Curtis “50 Cent” Jackson still loves automobiles even after a inauspicious start. His first car nearly got him killed, and not because he was driving too fast. In the summer of 1994, at the age of 19, Jackson plunked down $53,000 in cash made from peddling drugs on the streets of New York for a charcoal gray Toyota Land Cruiser. He tricked it out with a rooftop bike rack, new wheels and a sound system with a bass that thumped so hard it rattled the license plate against the back hatch.
A few months later, Jackson was driving his car through a rough neighborhood when a stranger pulled up next to him, flashed a menacing look and asked, “Yo, where Black at?” “Black” was the street name of a notorious–and violent–gangster. Jackson quickly put it all together: Black had a similar-looking car. Jackson shrugged at his questioner and, luckily for him, the man drove off into the night.
The next day, Jackson returned to the dealership. “Why the f**k did you sell [Black] the same color truck as me?” he demanded. “I almost got killed last night.”
He traded in the Land Cruiser for a white Mercedes-Benz 400 SEL with bulletproof windows and a 6.0 liter V-12 engine. But the second car turned out to be no better than the first. The Mercedes was conspicuous, an easy target for thieves. A pair of armed robbers ambushed him outside his grandmother’s house in Queens. Jackson barely escaped through a back alley and soon sold the vehicle.
Then came more car trouble, but this time only his ego was bruised. In the late 1990s, Jackson decided to leave the drug-dealing days behind to commit himself fully to his music, in part to please his grandmother, who’d raised him from age 8 after his mother was killed (an attempt on Jackson’s own life and the birth of his son provided the main impetus for his career change). The more virtuous life had its own problems: He was left with significantly less money. Which meant he was stuck driving a homely 1992 burgundy Dodge Caravan. “The a/c didn’t work,” he recalls glumly.
But his fortunes–and car collection–soon changed for the better. After linking up with Eminem and Dr. Dre, Jackson recorded the album that would make him a star, 2003′s Get Rich or Die Tryin’. It would go on to sell more than 8 million copies in the U.S. alone, becoming one of the most successful rap albums of all time. Buying and customizing uberluxury cars soon became the means by which he celebrated his musical triumphs.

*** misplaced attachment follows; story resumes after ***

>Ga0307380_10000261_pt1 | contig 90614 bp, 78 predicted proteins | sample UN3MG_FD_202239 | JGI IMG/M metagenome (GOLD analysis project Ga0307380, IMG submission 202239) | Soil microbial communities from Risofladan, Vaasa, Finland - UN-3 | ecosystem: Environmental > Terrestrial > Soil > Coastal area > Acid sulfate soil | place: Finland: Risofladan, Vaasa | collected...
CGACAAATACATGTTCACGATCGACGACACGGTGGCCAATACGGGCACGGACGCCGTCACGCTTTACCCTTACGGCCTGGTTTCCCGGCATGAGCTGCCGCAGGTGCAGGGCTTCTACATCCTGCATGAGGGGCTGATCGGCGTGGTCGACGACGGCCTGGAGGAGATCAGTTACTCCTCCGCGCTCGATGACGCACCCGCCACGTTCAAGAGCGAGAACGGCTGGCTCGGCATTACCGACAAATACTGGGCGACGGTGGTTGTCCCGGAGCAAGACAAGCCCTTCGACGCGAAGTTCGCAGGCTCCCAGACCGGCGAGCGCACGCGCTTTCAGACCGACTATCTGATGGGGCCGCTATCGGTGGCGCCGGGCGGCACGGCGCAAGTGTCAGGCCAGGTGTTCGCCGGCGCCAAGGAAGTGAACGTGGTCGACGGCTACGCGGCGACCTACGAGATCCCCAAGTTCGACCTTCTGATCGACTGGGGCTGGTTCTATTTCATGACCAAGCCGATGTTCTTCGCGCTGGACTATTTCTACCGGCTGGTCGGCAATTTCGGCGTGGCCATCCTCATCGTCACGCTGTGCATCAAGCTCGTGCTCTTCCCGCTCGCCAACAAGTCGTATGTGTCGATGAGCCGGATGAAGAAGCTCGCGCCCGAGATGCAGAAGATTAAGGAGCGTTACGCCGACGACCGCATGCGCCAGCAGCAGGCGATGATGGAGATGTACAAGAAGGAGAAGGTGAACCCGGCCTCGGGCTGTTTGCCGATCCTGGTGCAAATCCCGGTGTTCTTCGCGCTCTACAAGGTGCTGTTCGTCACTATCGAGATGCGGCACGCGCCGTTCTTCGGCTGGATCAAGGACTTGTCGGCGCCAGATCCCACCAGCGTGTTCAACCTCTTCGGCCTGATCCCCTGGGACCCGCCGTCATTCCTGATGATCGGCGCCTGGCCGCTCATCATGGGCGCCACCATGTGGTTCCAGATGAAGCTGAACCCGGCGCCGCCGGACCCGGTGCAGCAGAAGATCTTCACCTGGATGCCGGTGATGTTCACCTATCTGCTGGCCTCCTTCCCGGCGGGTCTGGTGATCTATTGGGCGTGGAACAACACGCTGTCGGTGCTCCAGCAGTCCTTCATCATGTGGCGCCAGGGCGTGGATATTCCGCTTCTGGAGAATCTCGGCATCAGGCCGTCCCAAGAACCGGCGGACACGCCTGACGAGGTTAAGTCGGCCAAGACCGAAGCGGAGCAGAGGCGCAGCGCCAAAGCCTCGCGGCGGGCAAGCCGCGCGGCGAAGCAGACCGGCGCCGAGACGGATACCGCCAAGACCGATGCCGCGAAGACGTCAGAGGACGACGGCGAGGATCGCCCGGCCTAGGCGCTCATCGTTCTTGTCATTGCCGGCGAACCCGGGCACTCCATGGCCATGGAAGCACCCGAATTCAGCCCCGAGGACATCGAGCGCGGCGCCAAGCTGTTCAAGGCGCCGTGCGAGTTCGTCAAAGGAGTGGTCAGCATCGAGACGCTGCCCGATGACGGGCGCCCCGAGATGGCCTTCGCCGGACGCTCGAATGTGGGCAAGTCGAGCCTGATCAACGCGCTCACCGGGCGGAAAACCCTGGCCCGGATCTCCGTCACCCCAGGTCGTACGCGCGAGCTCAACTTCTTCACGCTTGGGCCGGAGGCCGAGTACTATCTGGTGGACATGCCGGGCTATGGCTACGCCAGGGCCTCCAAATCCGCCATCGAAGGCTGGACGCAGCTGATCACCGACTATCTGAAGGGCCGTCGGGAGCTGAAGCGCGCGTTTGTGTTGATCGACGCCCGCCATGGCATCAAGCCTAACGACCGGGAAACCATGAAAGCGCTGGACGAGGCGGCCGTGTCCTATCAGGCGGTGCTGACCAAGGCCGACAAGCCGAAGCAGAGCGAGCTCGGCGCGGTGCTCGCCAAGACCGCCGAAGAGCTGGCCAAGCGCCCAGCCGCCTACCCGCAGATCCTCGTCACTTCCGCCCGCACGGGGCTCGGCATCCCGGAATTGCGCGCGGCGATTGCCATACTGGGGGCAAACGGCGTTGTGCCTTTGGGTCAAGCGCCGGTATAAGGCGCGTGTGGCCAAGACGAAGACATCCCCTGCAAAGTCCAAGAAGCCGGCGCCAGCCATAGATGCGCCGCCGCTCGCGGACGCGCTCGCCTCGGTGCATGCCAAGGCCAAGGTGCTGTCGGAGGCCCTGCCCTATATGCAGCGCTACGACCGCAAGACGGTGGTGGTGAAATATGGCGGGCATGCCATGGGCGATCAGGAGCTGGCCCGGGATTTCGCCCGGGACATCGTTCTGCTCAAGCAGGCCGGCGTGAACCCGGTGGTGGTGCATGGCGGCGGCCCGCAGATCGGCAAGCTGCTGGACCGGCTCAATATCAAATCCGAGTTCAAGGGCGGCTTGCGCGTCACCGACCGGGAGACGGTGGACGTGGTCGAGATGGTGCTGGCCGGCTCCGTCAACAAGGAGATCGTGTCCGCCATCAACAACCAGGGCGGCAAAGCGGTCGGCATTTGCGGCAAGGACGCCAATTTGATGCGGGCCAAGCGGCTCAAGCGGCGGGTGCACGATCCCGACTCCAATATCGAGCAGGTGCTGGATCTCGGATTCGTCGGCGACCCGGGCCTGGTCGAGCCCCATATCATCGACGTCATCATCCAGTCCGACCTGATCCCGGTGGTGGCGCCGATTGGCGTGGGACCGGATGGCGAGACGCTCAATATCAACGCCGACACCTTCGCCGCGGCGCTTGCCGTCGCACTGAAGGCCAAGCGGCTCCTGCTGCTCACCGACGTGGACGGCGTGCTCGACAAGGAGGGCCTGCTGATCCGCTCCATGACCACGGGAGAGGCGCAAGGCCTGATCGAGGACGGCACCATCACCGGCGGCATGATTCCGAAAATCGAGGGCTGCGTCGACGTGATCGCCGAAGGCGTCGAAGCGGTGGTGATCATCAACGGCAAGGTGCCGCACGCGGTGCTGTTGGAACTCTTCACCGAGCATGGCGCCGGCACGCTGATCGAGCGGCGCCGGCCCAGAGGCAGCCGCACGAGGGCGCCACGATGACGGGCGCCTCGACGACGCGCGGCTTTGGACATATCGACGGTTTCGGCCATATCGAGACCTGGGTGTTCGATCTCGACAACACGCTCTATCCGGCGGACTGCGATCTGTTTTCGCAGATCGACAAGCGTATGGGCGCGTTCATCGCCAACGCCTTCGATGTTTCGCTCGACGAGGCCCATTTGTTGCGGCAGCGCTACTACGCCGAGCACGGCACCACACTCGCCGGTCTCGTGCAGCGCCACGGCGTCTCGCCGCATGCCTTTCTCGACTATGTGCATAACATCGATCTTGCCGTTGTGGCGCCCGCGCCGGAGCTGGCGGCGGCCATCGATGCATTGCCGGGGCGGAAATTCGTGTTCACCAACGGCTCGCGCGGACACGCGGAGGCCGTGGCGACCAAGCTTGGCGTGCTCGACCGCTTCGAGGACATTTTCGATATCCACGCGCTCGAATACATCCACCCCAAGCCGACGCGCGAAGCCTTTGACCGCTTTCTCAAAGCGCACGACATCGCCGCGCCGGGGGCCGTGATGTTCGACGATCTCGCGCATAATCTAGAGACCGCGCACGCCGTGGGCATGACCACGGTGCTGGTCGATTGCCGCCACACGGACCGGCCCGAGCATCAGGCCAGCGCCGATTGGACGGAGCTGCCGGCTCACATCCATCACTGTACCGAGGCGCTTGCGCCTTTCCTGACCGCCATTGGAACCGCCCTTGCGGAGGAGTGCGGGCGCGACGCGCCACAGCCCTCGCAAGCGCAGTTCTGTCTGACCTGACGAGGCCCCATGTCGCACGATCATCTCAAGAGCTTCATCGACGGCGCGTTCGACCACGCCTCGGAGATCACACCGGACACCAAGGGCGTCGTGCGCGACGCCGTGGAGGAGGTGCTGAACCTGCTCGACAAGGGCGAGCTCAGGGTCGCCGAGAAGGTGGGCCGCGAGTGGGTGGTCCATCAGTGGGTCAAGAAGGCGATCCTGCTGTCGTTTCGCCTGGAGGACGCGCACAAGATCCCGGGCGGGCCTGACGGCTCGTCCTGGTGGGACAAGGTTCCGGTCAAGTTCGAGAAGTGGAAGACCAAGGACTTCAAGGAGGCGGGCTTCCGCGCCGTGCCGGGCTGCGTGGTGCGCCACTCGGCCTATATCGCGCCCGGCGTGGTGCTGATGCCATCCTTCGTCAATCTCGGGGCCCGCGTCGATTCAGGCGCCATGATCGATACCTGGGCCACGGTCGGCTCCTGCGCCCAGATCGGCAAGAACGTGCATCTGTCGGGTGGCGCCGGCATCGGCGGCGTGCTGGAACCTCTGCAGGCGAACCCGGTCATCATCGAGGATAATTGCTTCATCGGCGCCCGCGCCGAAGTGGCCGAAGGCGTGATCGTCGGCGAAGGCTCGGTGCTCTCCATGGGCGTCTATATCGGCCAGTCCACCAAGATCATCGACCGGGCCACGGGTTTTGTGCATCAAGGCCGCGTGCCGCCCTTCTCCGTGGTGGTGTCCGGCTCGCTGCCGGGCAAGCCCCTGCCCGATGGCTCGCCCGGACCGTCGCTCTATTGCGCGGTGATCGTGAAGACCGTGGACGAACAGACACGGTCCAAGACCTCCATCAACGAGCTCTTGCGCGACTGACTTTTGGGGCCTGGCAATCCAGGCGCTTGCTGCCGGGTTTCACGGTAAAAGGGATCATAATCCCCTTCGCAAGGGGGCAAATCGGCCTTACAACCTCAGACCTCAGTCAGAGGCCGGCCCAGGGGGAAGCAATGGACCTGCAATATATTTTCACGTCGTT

With money from his first album, Jackson first rewarded his grandmother, leasing a Mercedes-Benz C240 for her. Next he bought himself a Rolls-Royce Phantom. He initially wanted to customize it, covering it entirely in chrome. Then he met with the president of Rolls-Royce, who showed him what a door slathered in the shiny substance looked like. “I didn’t realize how big the car was,” says Jackson, reclining on a sofa in his Midtown Manhattan office. “It would have looked like a silver bus. You know what I’m saying? So I changed my mind.”
Since then Jackson has released three more solo albums, pushing his worldwide sales total past 30 million; his next is due out later this year. He’s also created a business empire that includes his own clothing and shoe lines, videogames and films, headphones and energy shots, even his own flavor of VitaminWater. Jackson now has a net worth of $125 million. “You learn a lot about yourself when you have success for a while,” he says. “Like, a lot of things that you think are really important aren’t. But you need that process.”
One thing that has remained important to Jackson is the cars. He owns two bulletproof Chevrolet Suburbans that feature bombproof undercarriages. The $200,000 vehicles were built for the Iraq war. He bought a Lamborghini Murcielago to celebrate the launch of his second album. The $300,000 car was painted charcoal gray, just like his ill-fated Land Cruiser. Perhaps to erase the ghosts of his youth–and satisfy the urge he had with his Rolls–Jackson decked the Lamborghini out in an all-chrome finish.
Over the years, Jackson added a Ferrari convertible and a Yamaha YZF-R1 motorcycle, along with a Bentley Mulsanne with beige leather seats (to match his coat, as he explains in one song). He recently painted his West Coast fleet a metallic blue and added matching ceramic brakes to his Lamborghini, being more interested in freshening up his existing rides than trading them for newer models–which, he says, “are starting to turn a little space-agey to me.” He’s no stranger to futuristic rides: Last year he designed a few concept cars of his own.
50 Cent with his 2005 Lamborghini Murcielago and Tiffany Lighty, the daughter of his late manager Chris Lighty. These days, Jackson isn’t worried about drug dealers and gangsters. It’s the taxman who merits concern.
“If you’re familiar with my man Uncle Sam, you understand the only way you can actually feel better about what he’s gonna take, come the end of the year, is lifestyle,” says Jackson. “Only thing you can do is spend some of it.”